Spain approved new rules on Thursday under which the television rights to show Spanish soccer will be pooled and sold collectively.
This ends the previous system in which rights were sold by individual clubs and could lead to a sharp price increase for broadcasters.
The previous system heavily favoured big teams such as Real Madrid, the world's wealthiest club by income, and rivals Barcelona and, while the new set-up will still favour the biggest and most successful clubs, it will do so to a slightly lesser extent. Of total revenues from the sale of the rights, around 90 percent will go to all of the clubs in the first division and the remainder to the second. Half of the income will be shared out equally between all first division clubs, Sports Minister Jose Ignacio Wert told reporters.
The other half will be divvied up according to their football performance in the previous five seasons, the size of the club and its take, and other criteria. Second division clubs will follow the same system, except that an initial 70 percent of revenues will be split up equally. Smaller teams, especially those with big tax bills, have for years called for rights to be pooled to help them make ends meet and had threatened to strike over the issue.
La Liga, where the broadcast rights for most individual clubs have been bought by privately owned Mediapro, is the only top European league in which clubs negotiate their own TV contracts. Analysts calculate that clubs will collectively obtain 1 billion euros per season (£730 million), versus around 700 million euros currently (£534m) The figure is less than half the £1.7 billion that English Premier League clubs will net per season from broadcasters Sky and BT under a new contract running between 2016 and 2019.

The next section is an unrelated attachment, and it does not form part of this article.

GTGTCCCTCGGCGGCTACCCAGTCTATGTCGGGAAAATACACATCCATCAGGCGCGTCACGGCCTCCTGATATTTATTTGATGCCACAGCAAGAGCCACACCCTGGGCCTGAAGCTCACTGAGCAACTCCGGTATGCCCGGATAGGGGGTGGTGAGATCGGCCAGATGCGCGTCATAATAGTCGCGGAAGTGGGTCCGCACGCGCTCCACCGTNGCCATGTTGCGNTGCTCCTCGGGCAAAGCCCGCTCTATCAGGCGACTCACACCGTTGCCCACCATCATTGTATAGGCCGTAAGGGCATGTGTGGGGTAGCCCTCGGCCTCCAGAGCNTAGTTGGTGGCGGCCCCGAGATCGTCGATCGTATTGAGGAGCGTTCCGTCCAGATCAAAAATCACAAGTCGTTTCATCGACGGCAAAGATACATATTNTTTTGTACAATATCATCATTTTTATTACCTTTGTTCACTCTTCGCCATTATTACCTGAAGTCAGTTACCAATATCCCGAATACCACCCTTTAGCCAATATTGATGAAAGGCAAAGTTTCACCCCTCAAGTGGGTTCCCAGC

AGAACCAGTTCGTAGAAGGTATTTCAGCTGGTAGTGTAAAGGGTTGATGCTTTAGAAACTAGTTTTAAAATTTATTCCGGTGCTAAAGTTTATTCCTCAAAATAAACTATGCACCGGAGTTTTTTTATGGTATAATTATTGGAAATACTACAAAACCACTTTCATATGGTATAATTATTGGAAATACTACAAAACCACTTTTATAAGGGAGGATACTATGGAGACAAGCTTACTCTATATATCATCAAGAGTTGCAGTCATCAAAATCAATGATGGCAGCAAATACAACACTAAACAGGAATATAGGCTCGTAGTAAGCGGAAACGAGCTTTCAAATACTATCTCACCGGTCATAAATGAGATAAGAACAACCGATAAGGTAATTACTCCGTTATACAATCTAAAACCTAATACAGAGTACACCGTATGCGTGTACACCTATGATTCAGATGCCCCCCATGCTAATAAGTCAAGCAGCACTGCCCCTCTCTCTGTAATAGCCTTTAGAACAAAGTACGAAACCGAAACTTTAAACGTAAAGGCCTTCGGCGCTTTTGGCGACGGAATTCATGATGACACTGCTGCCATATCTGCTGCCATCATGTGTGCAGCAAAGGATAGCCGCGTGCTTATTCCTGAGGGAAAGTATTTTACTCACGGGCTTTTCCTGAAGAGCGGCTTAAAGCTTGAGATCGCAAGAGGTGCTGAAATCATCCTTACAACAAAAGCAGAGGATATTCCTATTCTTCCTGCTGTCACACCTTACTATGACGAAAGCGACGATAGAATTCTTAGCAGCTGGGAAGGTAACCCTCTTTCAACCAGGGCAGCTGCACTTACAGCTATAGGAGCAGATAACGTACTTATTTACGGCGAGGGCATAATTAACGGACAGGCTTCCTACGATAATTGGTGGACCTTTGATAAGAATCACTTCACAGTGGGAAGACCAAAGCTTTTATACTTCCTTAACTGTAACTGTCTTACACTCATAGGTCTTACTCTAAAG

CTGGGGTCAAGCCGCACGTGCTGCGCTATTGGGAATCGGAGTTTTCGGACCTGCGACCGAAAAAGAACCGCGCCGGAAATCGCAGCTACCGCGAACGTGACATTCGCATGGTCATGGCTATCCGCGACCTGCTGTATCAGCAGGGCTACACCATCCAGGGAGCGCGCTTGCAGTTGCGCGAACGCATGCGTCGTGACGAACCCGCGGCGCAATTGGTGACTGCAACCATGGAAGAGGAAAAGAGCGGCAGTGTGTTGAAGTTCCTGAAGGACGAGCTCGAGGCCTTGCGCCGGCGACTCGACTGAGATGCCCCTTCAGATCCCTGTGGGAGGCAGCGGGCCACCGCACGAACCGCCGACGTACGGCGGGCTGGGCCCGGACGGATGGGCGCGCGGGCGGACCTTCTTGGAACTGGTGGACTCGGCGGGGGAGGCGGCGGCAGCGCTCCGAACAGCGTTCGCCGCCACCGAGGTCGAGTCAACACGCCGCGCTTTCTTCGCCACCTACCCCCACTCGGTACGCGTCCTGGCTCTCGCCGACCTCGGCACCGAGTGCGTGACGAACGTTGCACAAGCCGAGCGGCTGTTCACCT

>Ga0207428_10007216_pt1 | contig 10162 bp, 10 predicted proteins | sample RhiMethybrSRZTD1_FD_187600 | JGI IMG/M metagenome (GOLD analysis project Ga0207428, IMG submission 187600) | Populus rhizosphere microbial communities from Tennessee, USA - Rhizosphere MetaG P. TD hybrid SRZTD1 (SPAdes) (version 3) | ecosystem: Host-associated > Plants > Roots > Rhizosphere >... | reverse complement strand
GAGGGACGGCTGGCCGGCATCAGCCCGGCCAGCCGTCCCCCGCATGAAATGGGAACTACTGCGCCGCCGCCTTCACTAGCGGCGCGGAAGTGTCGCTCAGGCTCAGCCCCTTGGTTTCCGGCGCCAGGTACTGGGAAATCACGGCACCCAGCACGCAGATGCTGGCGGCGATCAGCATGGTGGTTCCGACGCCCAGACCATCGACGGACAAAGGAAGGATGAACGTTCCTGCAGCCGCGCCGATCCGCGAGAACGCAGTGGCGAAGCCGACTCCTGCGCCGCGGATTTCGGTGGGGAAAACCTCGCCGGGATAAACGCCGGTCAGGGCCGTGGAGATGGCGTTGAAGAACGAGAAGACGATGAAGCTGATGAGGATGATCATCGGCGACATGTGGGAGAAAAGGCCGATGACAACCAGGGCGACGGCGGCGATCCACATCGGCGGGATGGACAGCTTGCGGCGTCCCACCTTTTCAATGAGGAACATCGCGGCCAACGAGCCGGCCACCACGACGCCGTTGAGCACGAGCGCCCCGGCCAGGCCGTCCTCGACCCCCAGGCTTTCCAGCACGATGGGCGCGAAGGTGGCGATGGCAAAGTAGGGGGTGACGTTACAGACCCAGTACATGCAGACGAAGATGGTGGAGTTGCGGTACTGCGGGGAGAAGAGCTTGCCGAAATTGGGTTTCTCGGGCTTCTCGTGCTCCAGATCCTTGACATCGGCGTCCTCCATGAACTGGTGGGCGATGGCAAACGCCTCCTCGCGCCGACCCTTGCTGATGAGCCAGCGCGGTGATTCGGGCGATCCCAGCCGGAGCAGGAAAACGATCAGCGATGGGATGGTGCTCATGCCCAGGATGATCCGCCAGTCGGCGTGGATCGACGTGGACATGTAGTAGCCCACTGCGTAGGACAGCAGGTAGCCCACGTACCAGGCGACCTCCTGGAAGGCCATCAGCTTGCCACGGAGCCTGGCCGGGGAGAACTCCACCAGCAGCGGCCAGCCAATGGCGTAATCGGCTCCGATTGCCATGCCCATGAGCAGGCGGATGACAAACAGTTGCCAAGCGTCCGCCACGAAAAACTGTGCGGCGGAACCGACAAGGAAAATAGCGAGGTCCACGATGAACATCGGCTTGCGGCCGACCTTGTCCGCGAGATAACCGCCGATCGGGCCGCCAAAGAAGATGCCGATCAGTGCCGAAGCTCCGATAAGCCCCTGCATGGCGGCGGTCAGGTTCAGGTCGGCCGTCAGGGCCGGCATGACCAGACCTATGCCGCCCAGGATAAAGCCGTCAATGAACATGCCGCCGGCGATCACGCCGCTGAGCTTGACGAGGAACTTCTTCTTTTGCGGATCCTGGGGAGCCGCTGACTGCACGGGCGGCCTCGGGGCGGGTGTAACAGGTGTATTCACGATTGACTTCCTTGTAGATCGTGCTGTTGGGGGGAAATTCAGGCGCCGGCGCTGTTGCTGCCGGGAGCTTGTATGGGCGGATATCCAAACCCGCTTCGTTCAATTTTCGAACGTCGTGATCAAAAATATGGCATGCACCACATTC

In Spain those likely to buy the rights are telecoms giant Telefonica or Mediapro, which has its own pay-TV channel GolTV and currently has the rights to many club games, including those of Real Madrid. Telefonica has reached an agreement with Barcelona to pay 140 million euros for its broadcast rights for next season. The new system for selling rights comes into force in the 2016-2017 season. Spain's dominant telecoms provider is betting on TV content to complete its mobile and broadband services offer and is raising prices to offset the hefty investment. In Britain, former state telecoms company BT has also spent heavily on sports rights.